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ACLU of Indiana appoints executive director

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The American Civil Liberties Union of Indiana has selected its new executive director and board members.

The ACLU of Indiana announced Thursday that its board of directors voted Dec. 10 to make Gilbert Homes the executive director. Holmes served as interim executive director for a year after the departure of Claudia Poretti.

Before serving as interim executive director, Holmes held senior executive positions at IndyGo, the Indiana Bureau of Motor Vehicles, Lincoln National Life Insurance Co., the Indianapolis Museum of Art, and Clarian Health. He received his law degree from Indiana University School of Law - Indianapolis and served for 20 years in the U.S. Army before retiring as a lieutenant colonel.

The organization also recently conducted a statewide election for members to its board. Newly elected to the board are: Paul Newman, attorney, Bloomington; Elizabeth Friedland, community volunteer and activist, Indianapolis; and Tomerial Brooks, clinical social worker, Anderson.

Members re-elected to the board are Roberta Schonemann, vice-president of communications for the ACLU of Indiana and co-president of the Greater Lafayette Chapter, West Lafayette; Daryl M. Campbell, Indianapolis Metropolitan Police Department, Indianapolis; Michael Lee Gradison, former executive director of the Indiana Civil Liberties Union, Indianapolis; Robert Hohl, St. Mary's College librarian, South Bend; Richard Busse, attorney, Valparaiso; Norman Pearlman, retired Purdue University professor, West Lafayette; and Fran Quigley, former executive director of the Indiana Civil Liberties Union and visiting professor at Indiana University School of Law - Indianapolis.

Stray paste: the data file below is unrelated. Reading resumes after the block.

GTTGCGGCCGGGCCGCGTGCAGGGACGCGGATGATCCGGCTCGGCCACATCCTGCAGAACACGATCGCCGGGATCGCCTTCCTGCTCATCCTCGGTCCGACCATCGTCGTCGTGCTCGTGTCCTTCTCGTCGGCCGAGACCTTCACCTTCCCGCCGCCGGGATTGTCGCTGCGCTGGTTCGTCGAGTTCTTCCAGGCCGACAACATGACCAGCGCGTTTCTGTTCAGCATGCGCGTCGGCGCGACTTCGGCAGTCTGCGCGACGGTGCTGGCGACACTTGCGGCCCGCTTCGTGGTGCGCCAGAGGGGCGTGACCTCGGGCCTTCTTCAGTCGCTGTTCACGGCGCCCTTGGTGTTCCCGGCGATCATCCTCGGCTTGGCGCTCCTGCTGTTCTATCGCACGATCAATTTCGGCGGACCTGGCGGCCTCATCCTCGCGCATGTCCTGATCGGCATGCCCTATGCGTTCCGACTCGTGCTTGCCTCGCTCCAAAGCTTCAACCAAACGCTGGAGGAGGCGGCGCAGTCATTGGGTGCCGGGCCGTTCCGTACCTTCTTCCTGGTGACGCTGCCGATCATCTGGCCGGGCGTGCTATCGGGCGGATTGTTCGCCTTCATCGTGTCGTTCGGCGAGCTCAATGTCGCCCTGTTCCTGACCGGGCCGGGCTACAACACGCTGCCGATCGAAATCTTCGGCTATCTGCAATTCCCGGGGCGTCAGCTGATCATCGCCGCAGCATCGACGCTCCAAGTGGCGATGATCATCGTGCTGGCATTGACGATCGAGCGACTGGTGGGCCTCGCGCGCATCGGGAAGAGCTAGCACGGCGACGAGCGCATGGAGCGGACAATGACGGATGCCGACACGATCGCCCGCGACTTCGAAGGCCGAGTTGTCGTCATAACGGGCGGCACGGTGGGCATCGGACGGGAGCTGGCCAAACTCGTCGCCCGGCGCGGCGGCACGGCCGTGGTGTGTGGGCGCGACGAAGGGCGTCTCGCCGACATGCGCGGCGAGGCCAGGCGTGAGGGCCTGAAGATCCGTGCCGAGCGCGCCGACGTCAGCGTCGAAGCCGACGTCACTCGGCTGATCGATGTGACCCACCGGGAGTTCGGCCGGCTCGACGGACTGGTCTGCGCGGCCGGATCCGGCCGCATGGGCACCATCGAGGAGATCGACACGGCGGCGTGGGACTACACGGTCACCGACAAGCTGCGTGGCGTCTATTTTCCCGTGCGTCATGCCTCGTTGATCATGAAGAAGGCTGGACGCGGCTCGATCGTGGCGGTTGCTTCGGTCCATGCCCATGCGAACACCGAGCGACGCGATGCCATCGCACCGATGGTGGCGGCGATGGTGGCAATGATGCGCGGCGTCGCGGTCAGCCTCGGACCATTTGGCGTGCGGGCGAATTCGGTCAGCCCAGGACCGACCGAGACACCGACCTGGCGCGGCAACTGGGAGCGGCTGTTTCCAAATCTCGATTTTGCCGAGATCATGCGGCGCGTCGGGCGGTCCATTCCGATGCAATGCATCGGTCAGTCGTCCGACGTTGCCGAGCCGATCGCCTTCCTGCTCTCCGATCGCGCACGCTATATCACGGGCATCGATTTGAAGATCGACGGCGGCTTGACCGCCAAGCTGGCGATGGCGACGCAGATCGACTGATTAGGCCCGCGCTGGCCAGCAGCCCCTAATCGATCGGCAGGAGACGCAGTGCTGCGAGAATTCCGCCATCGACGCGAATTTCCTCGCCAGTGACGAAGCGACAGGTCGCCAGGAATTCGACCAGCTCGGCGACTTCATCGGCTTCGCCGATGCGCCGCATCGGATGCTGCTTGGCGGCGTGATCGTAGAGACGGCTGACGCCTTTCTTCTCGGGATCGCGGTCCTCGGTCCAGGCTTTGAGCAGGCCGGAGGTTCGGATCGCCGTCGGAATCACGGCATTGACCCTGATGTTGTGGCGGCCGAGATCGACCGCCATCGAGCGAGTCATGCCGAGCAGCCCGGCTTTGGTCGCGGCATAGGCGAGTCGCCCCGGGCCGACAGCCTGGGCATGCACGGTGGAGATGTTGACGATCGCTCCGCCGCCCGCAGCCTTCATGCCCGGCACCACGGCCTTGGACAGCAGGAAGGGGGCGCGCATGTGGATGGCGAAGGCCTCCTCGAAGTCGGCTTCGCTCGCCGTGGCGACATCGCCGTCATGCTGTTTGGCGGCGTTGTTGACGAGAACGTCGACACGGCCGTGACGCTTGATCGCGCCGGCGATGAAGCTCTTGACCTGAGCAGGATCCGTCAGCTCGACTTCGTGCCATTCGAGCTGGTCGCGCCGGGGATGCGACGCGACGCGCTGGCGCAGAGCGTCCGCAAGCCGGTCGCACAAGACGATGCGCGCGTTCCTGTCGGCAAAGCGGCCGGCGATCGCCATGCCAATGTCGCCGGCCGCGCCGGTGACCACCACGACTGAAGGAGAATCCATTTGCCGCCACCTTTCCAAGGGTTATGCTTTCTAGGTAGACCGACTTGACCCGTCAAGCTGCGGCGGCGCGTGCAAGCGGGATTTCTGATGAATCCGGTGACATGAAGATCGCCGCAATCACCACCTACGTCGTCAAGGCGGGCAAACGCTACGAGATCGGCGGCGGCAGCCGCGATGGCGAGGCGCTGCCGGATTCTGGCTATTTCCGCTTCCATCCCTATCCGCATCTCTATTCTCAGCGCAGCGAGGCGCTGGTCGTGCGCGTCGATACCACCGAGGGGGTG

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  3. The practitioners and judges who hail E-filing as the Saviour of the West need to contain their respective excitements. E-filing is federal court requires the practitioner to cram his motion practice into pigeonholes created by IT people. Compound motions or those seeking alternative relief are effectively barred, unless the practitioner wants to receive a tart note from some functionary admonishing about the "problem". E-filing is just another method by which courts and judges transfer their burden to practitioners, who are the really the only powerless components of the system. Of COURSE it is easier for the court to require all of its imput to conform to certain formats, but this imposition does NOT improve the quality of the practice of law and does NOT improve the ability of the practitioner to advocate for his client or to fashion pleadings that exactly conform to his client's best interests. And we should be very wary of the disingenuous pablum about the costs. The courts will find a way to stick it to the practitioner. Lake County is a VERY good example of this rapaciousness. Any one who does not believe this is invited to review the various special fees that system imposes upon practitioners- as practitioners- and upon each case ON TOP of the court costs normal in every case manually filed. Jurisprudence according to Aldous Huxley.

  4. Any attorneys who practice in federal court should be able to say the same as I can ... efiling is great. I have been doing it in fed court since it started way back. Pacer has its drawbacks, but the ability to hit an e-docket and pull up anything and everything onscreen is a huge plus for a litigator, eps the sole practitioner, who lacks a filing clerk and the paralegal support of large firms. Were I an Indiana attorney I would welcome this great step forward.

  5. Can we get full disclosure on lobbyist's payments to legislatures such as Mr Buck? AS long as there are idiots that are disrespectful of neighbors and intent on shooting fireworks every night, some kind of regulations are needed.

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